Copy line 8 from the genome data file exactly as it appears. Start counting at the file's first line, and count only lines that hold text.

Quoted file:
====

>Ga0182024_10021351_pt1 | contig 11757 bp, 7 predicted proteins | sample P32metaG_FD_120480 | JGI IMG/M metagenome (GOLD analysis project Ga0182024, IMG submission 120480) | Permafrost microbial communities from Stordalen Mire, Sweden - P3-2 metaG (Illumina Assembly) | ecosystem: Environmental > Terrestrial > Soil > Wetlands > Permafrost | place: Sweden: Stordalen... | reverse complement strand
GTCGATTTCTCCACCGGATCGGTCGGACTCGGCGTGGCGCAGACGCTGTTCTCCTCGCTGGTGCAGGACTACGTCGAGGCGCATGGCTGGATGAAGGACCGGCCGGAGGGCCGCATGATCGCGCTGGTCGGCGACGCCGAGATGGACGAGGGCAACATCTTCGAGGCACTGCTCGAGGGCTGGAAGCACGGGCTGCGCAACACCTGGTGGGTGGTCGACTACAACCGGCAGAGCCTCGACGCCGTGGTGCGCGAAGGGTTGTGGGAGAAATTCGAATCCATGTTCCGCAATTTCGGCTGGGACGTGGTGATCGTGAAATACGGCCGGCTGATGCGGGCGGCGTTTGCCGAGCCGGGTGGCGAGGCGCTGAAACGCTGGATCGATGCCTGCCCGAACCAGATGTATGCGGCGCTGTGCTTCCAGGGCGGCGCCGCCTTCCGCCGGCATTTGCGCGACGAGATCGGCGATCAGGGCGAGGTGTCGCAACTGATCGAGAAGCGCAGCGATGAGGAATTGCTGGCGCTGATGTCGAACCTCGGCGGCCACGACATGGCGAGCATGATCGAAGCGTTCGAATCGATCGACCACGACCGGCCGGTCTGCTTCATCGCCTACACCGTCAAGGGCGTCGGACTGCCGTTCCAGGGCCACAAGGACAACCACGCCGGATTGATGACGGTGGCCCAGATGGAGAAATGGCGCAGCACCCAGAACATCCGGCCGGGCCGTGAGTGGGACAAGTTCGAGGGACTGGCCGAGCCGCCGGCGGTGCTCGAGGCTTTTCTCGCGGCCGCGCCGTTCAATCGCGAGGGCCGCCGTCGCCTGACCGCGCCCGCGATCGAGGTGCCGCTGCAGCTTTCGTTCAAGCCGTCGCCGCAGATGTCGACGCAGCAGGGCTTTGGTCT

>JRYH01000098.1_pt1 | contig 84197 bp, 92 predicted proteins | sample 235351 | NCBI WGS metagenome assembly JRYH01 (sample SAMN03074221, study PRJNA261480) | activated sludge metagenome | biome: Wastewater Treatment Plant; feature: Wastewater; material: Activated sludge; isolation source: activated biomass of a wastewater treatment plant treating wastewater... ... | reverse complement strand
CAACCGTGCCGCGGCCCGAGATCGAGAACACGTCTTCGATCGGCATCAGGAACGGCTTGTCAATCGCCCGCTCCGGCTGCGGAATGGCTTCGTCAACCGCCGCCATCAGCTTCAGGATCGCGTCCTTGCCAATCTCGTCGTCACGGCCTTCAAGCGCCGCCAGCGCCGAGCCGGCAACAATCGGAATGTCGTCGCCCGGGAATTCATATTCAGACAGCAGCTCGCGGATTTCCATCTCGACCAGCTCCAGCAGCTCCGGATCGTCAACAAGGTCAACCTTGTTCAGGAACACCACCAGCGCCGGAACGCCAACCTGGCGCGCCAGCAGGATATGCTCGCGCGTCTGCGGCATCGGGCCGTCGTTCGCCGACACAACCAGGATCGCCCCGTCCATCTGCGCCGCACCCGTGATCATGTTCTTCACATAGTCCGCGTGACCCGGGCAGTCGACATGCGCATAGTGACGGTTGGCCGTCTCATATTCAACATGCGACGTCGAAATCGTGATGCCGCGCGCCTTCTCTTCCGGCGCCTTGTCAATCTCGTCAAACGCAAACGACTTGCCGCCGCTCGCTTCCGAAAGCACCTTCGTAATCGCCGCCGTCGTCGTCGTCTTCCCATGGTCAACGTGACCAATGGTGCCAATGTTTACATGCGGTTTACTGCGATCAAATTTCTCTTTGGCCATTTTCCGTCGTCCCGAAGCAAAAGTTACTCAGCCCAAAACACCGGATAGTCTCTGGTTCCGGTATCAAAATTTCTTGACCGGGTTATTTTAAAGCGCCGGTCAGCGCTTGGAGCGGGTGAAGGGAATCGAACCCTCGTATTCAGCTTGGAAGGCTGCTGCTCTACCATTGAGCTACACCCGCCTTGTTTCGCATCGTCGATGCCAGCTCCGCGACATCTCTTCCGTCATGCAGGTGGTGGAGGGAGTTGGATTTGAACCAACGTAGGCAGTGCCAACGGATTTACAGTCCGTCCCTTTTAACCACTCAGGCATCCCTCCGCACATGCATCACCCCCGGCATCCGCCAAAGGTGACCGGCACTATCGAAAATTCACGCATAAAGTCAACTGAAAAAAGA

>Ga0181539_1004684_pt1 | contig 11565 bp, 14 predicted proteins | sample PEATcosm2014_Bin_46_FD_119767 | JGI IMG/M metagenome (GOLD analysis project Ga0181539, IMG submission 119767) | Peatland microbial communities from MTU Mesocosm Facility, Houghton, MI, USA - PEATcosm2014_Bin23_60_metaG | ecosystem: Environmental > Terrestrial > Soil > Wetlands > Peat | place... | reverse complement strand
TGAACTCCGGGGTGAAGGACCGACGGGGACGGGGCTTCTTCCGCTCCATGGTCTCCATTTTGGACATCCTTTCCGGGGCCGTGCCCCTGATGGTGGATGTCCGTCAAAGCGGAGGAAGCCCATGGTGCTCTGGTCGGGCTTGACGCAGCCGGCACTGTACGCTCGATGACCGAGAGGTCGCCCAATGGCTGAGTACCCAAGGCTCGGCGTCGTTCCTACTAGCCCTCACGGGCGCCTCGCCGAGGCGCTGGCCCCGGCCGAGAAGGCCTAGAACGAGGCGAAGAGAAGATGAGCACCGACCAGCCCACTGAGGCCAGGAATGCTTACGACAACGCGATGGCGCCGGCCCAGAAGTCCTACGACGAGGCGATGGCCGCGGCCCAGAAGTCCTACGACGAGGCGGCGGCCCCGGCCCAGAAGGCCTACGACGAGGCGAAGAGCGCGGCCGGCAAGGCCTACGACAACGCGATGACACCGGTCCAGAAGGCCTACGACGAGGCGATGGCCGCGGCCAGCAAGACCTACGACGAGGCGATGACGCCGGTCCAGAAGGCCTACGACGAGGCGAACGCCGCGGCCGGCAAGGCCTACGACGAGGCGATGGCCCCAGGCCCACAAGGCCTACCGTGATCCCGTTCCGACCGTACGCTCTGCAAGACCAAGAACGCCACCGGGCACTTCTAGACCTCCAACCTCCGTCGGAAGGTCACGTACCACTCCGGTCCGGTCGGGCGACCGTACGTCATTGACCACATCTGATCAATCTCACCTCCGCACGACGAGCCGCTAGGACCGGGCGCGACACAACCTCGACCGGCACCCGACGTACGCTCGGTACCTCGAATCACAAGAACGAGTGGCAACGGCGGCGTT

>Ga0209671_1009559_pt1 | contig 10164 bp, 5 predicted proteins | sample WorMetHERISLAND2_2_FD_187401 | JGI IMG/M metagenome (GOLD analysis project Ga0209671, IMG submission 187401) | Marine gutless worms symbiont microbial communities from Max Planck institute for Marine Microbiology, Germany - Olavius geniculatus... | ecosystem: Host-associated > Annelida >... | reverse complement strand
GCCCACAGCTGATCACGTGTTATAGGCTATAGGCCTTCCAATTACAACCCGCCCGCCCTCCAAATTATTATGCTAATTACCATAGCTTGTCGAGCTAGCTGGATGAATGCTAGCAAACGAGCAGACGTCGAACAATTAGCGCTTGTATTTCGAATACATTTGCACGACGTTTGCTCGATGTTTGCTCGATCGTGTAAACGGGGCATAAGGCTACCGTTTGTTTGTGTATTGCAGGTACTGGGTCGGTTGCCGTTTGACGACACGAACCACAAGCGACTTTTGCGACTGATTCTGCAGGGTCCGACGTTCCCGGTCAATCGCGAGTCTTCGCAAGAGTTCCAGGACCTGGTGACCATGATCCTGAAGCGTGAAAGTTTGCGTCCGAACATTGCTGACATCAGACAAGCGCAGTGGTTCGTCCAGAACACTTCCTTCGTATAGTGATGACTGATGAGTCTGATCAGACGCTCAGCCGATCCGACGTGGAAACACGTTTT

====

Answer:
GCCCACAGCTGATCACGTGTTATAGGCTATAGGCCTTCCAATTACAACCCGCCCGCCCTCCAAATTATTATGCTAATTACCATAGCTTGTCGAGCTAGCTGGATGAATGCTAGCAAACGAGCAGACGTCGAACAATTAGCGCTTGTATTTCGAATACATTTGCACGACGTTTGCTCGATGTTTGCTCGATCGTGTAAACGGGGCATAAGGCTACCGTTTGTTTGTGTATTGCAGGTACTGGGTCGGTTGCCGTTTGACGACACGAACCACAAGCGACTTTTGCGACTGATTCTGCAGGGTCCGACGTTCCCGGTCAATCGCGAGTCTTCGCAAGAGTTCCAGGACCTGGTGACCATGATCCTGAAGCGTGAAAGTTTGCGTCCGAACATTGCTGACATCAGACAAGCGCAGTGGTTCGTCCAGAACACTTCCTTCGTATAGTGATGACTGATGAGTCTGATCAGACGCTCAGCCGATCCGACGTGGAAACACGTTTT